If they are teaching in their own language they sometimes fail to check which kind of English their students understand – US or UK? For example, a torch in the UK is a portable light that runs on batteries – in the US it’s a piece of wood with fire at one end.
It is easy to make lazy assumptions about students understanding what they are being taught and not checking that they have fully grasped the subject. ‘Nod and smile’ has become the stereotypical response for people who don’t want to admit that they haven’t grasped what they are being told. Fear of looking foolish or receiving a poor mark will often prevent people from speaking up.
Misunderstandings are the basis of much comedy, but in safety training they can have very serious consequences. Properly developed training courses must be constructed with that in mind, and delivered in a sympathetic and professional manner.
Flexibility is one of the most important attributes of a good trainer. The awareness that doing something differently – as long as it is safe – is acceptable.
Until recently, for example, most scaffolding in China was made from bamboo. This was rather alarming to western eyes but was actually perfectly safe, even though it tended to rock alarmingly in a high wind.
That said, welders have been known to use a cardboard face shield and a pair of sunglasses instead of a welding mask, so there have been cases where different is also unsafe.
In recent years, however, the situation in China has improved dramatically, and such ad hoc arrangements are rapidly becoming a thing of the past.
Health and safety training is a key part of working towards reducing accidents and ill health at work. Training will ensure that staff understand company procedures, are aware of workplace dangers, know how best to respond in dangerous situations and develop a positive attitude to safety at work.
Training works as a way to increase the value of the organisation in which it takes place. It enhances and adds value to a resource that the company already has, rather than obliging it to source-out.
It also increases the level of commitment of the employees who receive it, since they have tangible evidence that they matter enough to the company for a training investment to take place.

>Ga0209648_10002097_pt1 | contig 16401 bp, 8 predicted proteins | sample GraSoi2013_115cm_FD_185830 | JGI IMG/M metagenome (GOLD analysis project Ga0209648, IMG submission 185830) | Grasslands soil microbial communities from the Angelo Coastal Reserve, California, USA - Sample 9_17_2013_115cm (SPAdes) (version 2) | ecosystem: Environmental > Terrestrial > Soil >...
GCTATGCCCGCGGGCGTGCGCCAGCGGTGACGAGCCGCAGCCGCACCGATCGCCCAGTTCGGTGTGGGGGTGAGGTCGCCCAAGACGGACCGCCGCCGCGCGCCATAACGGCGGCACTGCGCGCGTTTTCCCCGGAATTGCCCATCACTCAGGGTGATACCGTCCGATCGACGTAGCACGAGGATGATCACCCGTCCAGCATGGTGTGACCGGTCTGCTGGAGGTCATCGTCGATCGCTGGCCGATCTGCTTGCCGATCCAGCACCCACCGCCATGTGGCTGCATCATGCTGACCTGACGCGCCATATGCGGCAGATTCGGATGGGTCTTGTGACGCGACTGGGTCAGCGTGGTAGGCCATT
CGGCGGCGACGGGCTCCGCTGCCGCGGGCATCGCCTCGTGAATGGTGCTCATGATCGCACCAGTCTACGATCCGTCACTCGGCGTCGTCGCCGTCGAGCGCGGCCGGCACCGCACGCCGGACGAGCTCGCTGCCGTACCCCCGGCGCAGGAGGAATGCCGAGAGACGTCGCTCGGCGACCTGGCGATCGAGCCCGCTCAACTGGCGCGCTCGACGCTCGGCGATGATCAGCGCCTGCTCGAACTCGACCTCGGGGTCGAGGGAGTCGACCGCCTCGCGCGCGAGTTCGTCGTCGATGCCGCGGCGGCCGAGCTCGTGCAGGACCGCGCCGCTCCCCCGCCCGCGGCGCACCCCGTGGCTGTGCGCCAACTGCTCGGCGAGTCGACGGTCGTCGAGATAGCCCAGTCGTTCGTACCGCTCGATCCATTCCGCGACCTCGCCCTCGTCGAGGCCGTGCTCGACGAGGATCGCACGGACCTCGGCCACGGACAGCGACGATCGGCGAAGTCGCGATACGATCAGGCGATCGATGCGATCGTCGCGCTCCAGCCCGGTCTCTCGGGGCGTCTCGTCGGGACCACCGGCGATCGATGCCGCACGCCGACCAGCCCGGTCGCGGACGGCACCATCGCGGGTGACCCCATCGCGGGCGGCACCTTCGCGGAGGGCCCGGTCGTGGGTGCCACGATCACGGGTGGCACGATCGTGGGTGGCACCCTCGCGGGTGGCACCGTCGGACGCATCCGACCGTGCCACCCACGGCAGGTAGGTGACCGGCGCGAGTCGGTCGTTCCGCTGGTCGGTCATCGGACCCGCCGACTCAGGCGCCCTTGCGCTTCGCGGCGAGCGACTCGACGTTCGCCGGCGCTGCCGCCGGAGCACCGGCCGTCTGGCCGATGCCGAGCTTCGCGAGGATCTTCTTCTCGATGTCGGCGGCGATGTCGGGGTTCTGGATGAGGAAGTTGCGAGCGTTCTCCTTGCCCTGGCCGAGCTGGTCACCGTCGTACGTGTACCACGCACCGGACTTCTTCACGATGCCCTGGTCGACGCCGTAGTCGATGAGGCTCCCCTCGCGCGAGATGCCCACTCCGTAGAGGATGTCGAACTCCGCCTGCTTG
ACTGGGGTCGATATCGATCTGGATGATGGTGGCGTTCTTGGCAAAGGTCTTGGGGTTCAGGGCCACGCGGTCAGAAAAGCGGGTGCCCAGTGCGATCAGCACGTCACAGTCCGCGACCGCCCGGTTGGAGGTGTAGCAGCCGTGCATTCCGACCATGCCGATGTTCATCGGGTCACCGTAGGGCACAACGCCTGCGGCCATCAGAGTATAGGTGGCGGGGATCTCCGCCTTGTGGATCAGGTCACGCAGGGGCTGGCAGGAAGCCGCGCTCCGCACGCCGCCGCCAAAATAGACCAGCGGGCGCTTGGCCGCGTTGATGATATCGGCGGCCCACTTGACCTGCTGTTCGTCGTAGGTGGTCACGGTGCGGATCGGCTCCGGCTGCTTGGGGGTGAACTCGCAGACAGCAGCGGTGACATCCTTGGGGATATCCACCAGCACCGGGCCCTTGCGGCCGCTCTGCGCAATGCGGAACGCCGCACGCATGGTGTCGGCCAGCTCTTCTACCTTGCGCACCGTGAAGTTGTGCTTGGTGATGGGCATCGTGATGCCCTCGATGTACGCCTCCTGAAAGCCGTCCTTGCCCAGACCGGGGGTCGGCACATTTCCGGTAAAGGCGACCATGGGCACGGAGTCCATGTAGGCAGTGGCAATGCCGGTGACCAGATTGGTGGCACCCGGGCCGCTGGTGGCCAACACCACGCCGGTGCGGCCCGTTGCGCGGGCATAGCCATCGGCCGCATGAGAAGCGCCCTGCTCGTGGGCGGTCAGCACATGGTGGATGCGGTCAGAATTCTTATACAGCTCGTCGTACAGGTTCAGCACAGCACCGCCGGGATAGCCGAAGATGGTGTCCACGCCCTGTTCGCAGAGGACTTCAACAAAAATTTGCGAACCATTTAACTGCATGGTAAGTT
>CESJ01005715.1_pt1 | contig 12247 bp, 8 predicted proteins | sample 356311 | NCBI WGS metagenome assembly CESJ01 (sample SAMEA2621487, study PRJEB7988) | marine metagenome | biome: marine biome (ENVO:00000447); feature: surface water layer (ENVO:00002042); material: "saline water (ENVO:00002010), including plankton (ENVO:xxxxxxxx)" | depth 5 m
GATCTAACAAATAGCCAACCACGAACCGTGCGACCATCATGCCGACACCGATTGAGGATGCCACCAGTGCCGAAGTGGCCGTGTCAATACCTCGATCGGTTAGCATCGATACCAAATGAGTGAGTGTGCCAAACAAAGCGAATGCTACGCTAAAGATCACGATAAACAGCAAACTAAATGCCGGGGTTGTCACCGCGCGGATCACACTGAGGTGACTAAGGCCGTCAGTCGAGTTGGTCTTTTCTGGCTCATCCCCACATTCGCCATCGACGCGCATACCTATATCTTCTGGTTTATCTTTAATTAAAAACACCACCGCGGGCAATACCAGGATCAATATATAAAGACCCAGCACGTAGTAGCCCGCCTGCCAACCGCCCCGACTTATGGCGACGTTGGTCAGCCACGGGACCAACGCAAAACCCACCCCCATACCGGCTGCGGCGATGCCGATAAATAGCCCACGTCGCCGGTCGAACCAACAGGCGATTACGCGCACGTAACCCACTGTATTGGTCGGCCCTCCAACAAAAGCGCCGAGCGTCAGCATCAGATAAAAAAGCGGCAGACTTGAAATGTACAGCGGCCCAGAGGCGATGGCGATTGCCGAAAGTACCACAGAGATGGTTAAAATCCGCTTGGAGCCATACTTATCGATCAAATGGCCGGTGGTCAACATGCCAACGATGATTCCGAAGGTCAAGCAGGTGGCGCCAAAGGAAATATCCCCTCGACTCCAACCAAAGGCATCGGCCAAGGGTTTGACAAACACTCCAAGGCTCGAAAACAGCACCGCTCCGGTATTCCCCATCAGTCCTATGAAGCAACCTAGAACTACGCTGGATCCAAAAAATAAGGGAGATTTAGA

Boosting self-esteem, ambition, achievement and loyalty are surely good motivators to consider training not only desirable, but also essential if a company is to maximise its potential and continue to succeed.
Effective training permits employees to carry out their work free from risk of colleague-inflicted injury. It gives them the knowledge to manage health and safety effectively and ensures that they and their employer comply with regulations designed to protect the welfare of employees, the flouting of which can have grave consequences.
Workplace injuries and work-related ill health costs employers dearly every year. In the UK alone the figure is about £18 billion just for injury accidents.
Added to the monetary cost of these incidents, there is the psychological effect on those to whom the incidents occur and those who witness them and view them as evidence of the disregard for health and safety of those in authority.
More than just the victims suffer when an accident or incident occurs.
Without doubt, one of the best ways to reduce these costs is to work to build a strong health and safety culture, and this can be assisted by effective training.
There are many bodies associated with training and qualification. All have slightly different remits and offer slightly different qualifications, but the progression towards professional competence is consistent, beginning at certificate level, progressing to diploma and finally the graduate and postgraduate qualifications.